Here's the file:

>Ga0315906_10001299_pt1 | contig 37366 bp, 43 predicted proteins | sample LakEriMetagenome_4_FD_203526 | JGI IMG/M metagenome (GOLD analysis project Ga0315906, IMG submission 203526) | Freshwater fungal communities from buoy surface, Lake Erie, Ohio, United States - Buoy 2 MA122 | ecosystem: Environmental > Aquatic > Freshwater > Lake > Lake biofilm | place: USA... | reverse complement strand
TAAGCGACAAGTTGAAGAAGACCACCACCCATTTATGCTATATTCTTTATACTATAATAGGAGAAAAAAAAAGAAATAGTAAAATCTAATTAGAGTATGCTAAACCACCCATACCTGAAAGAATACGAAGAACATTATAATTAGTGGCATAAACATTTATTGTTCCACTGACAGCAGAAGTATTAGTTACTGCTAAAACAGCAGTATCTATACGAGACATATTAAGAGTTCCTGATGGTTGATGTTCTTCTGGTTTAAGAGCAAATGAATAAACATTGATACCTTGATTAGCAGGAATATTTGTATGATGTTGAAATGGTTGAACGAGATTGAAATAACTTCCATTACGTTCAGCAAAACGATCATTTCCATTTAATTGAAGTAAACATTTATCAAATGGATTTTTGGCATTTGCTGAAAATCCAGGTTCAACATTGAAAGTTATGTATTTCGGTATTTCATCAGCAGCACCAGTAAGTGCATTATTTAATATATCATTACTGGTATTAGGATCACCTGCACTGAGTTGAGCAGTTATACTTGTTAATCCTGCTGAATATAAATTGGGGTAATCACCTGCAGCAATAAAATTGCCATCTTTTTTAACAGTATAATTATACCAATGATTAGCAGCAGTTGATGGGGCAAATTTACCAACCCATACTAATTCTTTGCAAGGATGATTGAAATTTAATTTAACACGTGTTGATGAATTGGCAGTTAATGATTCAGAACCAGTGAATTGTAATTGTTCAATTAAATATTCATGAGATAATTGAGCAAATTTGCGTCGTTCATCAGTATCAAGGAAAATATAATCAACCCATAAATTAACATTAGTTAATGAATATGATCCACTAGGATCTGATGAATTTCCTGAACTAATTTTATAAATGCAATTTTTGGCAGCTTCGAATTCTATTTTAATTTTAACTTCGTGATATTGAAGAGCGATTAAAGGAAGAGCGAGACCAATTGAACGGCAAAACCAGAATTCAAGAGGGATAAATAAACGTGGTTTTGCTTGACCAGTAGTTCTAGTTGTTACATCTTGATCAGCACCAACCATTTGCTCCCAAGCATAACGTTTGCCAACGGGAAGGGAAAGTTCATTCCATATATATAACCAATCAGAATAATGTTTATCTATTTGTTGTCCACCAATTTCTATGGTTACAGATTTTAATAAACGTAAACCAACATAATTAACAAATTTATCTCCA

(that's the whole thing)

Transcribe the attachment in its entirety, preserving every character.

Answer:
>Ga0315906_10001299_pt1 | contig 37366 bp, 43 predicted proteins | sample LakEriMetagenome_4_FD_203526 | JGI IMG/M metagenome (GOLD analysis project Ga0315906, IMG submission 203526) | Freshwater fungal communities from buoy surface, Lake Erie, Ohio, United States - Buoy 2 MA122 | ecosystem: Environmental > Aquatic > Freshwater > Lake > Lake biofilm | place: USA... | reverse complement strand
TAAGCGACAAGTTGAAGAAGACCACCACCCATTTATGCTATATTCTTTATACTATAATAGGAGAAAAAAAAAGAAATAGTAAAATCTAATTAGAGTATGCTAAACCACCCATACCTGAAAGAATACGAAGAACATTATAATTAGTGGCATAAACATTTATTGTTCCACTGACAGCAGAAGTATTAGTTACTGCTAAAACAGCAGTATCTATACGAGACATATTAAGAGTTCCTGATGGTTGATGTTCTTCTGGTTTAAGAGCAAATGAATAAACATTGATACCTTGATTAGCAGGAATATTTGTATGATGTTGAAATGGTTGAACGAGATTGAAATAACTTCCATTACGTTCAGCAAAACGATCATTTCCATTTAATTGAAGTAAACATTTATCAAATGGATTTTTGGCATTTGCTGAAAATCCAGGTTCAACATTGAAAGTTATGTATTTCGGTATTTCATCAGCAGCACCAGTAAGTGCATTATTTAATATATCATTACTGGTATTAGGATCACCTGCACTGAGTTGAGCAGTTATACTTGTTAATCCTGCTGAATATAAATTGGGGTAATCACCTGCAGCAATAAAATTGCCATCTTTTTTAACAGTATAATTATACCAATGATTAGCAGCAGTTGATGGGGCAAATTTACCAACCCATACTAATTCTTTGCAAGGATGATTGAAATTTAATTTAACACGTGTTGATGAATTGGCAGTTAATGATTCAGAACCAGTGAATTGTAATTGTTCAATTAAATATTCATGAGATAATTGAGCAAATTTGCGTCGTTCATCAGTATCAAGGAAAATATAATCAACCCATAAATTAACATTAGTTAATGAATATGATCCACTAGGATCTGATGAATTTCCTGAACTAATTTTATAAATGCAATTTTTGGCAGCTTCGAATTCTATTTTAATTTTAACTTCGTGATATTGAAGAGCGATTAAAGGAAGAGCGAGACCAATTGAACGGCAAAACCAGAATTCAAGAGGGATAAATAAACGTGGTTTTGCTTGACCAGTAGTTCTAGTTGTTACATCTTGATCAGCACCAACCATTTGCTCCCAAGCATAACGTTTGCCAACGGGAAGGGAAAGTTCATTCCATATATATAACCAATCAGAATAATGTTTATCTATTTGTTGTCCACCAATTTCTATGGTTACAGATTTTAATAAACGTAAACCAACATAATTAACAAATTTATCTCCA